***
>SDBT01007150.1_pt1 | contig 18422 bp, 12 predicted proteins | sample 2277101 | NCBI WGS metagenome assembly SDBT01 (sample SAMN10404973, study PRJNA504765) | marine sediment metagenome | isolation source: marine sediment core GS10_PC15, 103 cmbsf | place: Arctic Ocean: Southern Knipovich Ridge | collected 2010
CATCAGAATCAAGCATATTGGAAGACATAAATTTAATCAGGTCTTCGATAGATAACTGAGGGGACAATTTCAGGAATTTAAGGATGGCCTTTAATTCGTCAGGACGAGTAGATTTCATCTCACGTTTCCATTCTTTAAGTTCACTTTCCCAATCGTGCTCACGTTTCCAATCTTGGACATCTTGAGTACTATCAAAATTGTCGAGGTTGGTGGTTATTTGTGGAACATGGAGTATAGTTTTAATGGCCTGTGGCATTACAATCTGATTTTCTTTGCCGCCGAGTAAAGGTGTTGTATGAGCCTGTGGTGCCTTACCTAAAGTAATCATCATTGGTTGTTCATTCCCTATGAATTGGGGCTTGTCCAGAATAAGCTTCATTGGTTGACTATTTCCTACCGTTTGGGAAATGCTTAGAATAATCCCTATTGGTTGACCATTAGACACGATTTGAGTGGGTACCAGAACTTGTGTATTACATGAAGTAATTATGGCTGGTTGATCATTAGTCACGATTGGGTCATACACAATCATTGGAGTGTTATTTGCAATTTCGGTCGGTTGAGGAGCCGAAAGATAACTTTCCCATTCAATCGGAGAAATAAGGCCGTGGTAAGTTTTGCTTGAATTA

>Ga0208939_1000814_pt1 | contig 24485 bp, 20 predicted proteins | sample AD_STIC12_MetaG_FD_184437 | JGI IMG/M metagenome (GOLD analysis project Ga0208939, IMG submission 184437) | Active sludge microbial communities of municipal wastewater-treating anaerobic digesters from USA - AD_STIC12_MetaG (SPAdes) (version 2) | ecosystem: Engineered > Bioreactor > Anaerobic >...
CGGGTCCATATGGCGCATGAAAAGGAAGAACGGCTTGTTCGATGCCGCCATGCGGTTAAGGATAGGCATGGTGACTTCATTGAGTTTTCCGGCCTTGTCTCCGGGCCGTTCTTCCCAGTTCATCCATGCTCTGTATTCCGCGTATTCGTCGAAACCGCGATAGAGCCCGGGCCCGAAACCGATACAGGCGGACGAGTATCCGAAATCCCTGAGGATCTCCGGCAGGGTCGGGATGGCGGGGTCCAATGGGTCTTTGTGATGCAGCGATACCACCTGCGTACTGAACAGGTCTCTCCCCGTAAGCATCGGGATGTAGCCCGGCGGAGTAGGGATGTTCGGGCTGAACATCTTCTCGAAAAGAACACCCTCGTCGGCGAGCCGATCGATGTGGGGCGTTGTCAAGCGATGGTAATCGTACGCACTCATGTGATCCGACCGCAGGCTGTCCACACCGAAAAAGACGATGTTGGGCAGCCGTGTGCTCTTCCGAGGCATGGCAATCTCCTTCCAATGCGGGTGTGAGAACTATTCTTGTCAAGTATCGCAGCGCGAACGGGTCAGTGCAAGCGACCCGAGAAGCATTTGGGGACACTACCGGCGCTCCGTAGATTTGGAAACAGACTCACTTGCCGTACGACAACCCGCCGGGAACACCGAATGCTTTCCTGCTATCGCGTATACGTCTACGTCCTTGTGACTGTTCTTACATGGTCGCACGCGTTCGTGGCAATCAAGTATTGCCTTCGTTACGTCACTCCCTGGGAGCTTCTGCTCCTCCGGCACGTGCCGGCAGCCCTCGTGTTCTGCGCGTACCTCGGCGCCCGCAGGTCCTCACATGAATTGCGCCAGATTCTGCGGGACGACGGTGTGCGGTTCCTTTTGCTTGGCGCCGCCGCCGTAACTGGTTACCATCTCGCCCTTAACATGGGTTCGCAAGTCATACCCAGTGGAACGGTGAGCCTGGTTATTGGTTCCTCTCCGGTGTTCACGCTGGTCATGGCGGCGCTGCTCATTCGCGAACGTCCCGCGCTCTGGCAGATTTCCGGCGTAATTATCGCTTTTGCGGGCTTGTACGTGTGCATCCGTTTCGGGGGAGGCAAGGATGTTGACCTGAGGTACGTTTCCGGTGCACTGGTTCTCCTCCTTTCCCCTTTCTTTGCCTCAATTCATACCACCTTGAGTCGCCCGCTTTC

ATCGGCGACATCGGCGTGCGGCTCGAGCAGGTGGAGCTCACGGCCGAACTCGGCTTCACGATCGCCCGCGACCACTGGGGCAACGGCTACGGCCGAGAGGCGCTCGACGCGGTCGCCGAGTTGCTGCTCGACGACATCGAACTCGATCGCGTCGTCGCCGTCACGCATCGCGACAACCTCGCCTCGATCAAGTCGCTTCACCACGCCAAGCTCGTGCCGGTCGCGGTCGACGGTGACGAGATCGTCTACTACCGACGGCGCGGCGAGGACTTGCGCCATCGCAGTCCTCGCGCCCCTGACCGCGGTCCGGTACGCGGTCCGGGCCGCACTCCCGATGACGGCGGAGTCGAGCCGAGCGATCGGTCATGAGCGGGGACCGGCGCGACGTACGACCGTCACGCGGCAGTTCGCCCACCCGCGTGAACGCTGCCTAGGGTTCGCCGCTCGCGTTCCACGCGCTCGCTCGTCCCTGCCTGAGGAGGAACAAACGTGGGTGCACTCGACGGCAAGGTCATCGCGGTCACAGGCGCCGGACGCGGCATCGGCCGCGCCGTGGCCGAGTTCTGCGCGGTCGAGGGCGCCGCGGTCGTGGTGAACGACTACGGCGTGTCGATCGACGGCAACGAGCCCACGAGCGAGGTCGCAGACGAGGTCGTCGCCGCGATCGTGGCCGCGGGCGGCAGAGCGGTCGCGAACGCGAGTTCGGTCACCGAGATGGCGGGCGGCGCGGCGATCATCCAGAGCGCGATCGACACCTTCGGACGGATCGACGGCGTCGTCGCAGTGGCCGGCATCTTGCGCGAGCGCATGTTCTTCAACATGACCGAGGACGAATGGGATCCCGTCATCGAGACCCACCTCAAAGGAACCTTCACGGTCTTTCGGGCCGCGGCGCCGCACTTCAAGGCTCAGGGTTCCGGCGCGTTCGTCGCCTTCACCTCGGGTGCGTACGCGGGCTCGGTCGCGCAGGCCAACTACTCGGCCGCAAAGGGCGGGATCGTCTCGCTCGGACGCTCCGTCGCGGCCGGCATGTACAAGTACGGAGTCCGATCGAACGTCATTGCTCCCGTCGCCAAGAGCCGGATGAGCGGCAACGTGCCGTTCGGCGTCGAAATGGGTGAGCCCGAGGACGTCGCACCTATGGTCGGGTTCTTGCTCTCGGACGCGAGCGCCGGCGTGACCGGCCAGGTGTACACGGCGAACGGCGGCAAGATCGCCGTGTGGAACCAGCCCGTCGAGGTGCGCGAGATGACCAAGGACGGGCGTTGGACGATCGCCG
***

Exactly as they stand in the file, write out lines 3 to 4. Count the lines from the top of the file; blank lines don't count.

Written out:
>Ga0208939_1000814_pt1 | contig 24485 bp, 20 predicted proteins | sample AD_STIC12_MetaG_FD_184437 | JGI IMG/M metagenome (GOLD analysis project Ga0208939, IMG submission 184437) | Active sludge microbial communities of municipal wastewater-treating anaerobic digesters from USA - AD_STIC12_MetaG (SPAdes) (version 2) | ecosystem: Engineered > Bioreactor > Anaerobic >...
CGGGTCCATATGGCGCATGAAAAGGAAGAACGGCTTGTTCGATGCCGCCATGCGGTTAAGGATAGGCATGGTGACTTCATTGAGTTTTCCGGCCTTGTCTCCGGGCCGTTCTTCCCAGTTCATCCATGCTCTGTATTCCGCGTATTCGTCGAAACCGCGATAGAGCCCGGGCCCGAAACCGATACAGGCGGACGAGTATCCGAAATCCCTGAGGATCTCCGGCAGGGTCGGGATGGCGGGGTCCAATGGGTCTTTGTGATGCAGCGATACCACCTGCGTACTGAACAGGTCTCTCCCCGTAAGCATCGGGATGTAGCCCGGCGGAGTAGGGATGTTCGGGCTGAACATCTTCTCGAAAAGAACACCCTCGTCGGCGAGCCGATCGATGTGGGGCGTTGTCAAGCGATGGTAATCGTACGCACTCATGTGATCCGACCGCAGGCTGTCCACACCGAAAAAGACGATGTTGGGCAGCCGTGTGCTCTTCCGAGGCATGGCAATCTCCTTCCAATGCGGGTGTGAGAACTATTCTTGTCAAGTATCGCAGCGCGAACGGGTCAGTGCAAGCGACCCGAGAAGCATTTGGGGACACTACCGGCGCTCCGTAGATTTGGAAACAGACTCACTTGCCGTACGACAACCCGCCGGGAACACCGAATGCTTTCCTGCTATCGCGTATACGTCTACGTCCTTGTGACTGTTCTTACATGGTCGCACGCGTTCGTGGCAATCAAGTATTGCCTTCGTTACGTCACTCCCTGGGAGCTTCTGCTCCTCCGGCACGTGCCGGCAGCCCTCGTGTTCTGCGCGTACCTCGGCGCCCGCAGGTCCTCACATGAATTGCGCCAGATTCTGCGGGACGACGGTGTGCGGTTCCTTTTGCTTGGCGCCGCCGCCGTAACTGGTTACCATCTCGCCCTTAACATGGGTTCGCAAGTCATACCCAGTGGAACGGTGAGCCTGGTTATTGGTTCCTCTCCGGTGTTCACGCTGGTCATGGCGGCGCTGCTCATTCGCGAACGTCCCGCGCTCTGGCAGATTTCCGGCGTAATTATCGCTTTTGCGGGCTTGTACGTGTGCATCCGTTTCGGGGGAGGCAAGGATGTTGACCTGAGGTACGTTTCCGGTGCACTGGTTCTCCTCCTTTCCCCTTTCTTTGCCTCAATTCATACCACCTTGAGTCGCCCGCTTTC